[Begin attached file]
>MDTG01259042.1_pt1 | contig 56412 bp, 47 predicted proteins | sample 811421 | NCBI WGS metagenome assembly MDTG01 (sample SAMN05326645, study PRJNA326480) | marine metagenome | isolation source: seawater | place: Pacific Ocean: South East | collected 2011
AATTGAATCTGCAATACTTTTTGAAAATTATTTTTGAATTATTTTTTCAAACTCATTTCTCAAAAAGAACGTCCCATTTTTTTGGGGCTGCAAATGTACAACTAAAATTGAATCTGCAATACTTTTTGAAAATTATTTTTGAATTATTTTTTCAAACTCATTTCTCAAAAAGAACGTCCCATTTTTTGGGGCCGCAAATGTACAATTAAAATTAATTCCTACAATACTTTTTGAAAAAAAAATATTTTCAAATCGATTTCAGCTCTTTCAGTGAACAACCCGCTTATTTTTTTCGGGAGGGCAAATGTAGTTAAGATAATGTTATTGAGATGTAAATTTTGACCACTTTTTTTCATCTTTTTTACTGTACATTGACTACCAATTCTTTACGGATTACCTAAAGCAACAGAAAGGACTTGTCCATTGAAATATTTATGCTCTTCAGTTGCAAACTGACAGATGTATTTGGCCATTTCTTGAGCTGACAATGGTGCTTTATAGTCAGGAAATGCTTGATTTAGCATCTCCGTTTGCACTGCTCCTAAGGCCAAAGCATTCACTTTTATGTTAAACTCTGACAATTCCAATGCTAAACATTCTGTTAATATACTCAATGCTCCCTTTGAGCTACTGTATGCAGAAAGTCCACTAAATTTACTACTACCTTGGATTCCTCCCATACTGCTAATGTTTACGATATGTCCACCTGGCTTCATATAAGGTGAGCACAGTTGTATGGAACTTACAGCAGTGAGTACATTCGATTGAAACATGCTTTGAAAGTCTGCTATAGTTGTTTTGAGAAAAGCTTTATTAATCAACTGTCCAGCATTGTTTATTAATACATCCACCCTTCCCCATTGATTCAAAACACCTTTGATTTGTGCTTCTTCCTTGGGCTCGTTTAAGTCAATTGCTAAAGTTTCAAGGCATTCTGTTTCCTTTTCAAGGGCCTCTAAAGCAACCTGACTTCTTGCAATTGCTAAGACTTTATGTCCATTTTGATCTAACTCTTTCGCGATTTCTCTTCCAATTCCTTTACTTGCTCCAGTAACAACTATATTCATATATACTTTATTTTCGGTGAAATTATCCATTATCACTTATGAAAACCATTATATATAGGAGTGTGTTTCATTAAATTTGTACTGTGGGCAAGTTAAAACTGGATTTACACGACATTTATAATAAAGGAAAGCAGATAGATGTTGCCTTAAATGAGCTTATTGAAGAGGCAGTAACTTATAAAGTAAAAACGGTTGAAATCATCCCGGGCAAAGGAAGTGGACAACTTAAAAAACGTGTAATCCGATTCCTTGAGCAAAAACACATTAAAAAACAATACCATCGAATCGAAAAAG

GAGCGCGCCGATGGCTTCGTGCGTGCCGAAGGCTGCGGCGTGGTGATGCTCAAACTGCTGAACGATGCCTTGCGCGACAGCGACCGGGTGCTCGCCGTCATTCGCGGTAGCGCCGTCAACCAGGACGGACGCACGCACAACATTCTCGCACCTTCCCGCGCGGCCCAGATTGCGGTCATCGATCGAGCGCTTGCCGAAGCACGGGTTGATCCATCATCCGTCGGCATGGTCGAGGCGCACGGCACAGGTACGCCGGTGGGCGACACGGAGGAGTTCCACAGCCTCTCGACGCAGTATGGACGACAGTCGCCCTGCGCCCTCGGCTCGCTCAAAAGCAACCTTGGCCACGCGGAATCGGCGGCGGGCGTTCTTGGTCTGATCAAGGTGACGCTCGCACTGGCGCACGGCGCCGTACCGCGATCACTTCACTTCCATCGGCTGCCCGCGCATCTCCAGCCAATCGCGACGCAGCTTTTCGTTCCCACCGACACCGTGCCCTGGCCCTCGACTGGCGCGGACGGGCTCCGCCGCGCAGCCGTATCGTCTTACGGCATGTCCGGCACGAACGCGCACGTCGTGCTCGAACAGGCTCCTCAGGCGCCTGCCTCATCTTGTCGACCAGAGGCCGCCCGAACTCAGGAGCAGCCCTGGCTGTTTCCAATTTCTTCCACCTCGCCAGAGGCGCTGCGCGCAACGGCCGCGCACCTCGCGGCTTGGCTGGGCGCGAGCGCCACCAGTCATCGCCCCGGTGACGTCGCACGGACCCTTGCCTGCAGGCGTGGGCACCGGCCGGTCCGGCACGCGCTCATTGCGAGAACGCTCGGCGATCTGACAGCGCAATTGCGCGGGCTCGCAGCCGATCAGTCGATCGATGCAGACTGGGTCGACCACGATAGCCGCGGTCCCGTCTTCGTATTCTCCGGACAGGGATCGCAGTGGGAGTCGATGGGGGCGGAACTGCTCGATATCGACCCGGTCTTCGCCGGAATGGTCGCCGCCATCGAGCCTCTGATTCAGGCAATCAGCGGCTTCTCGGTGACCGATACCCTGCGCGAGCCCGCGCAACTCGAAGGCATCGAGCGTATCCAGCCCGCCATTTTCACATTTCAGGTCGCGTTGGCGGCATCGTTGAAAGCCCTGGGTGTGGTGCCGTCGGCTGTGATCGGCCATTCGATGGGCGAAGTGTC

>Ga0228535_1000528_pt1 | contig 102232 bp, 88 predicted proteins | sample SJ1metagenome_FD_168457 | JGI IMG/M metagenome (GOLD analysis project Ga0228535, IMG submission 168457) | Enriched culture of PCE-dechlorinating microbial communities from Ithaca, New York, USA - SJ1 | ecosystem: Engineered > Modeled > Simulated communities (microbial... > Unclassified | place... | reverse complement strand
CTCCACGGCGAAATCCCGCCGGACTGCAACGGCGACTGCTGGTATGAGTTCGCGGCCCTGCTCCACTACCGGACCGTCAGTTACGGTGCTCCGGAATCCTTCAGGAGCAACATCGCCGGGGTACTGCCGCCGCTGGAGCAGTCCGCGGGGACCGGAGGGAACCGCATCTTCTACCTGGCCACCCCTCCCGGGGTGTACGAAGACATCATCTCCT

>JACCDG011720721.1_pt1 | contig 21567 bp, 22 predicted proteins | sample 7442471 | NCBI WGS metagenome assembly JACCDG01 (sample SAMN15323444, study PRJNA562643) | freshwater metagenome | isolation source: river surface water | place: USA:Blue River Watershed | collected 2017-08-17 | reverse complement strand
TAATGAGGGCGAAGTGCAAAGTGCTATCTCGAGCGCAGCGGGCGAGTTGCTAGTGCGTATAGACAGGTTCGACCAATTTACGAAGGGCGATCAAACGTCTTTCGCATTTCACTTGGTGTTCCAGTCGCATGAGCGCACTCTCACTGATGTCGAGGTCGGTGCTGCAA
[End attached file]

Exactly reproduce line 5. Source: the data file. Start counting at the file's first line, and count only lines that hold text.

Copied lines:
CTCCACGGCGAAATCCCGCCGGACTGCAACGGCGACTGCTGGTATGAGTTCGCGGCCCTGCTCCACTACCGGACCGTCAGTTACGGTGCTCCGGAATCCTTCAGGAGCAACATCGCCGGGGTACTGCCGCCGCTGGAGCAGTCCGCGGGGACCGGAGGGAACCGCATCTTCTACCTGGCCACCCCTCCCGGGGTGTACGAAGACATCATCTCCT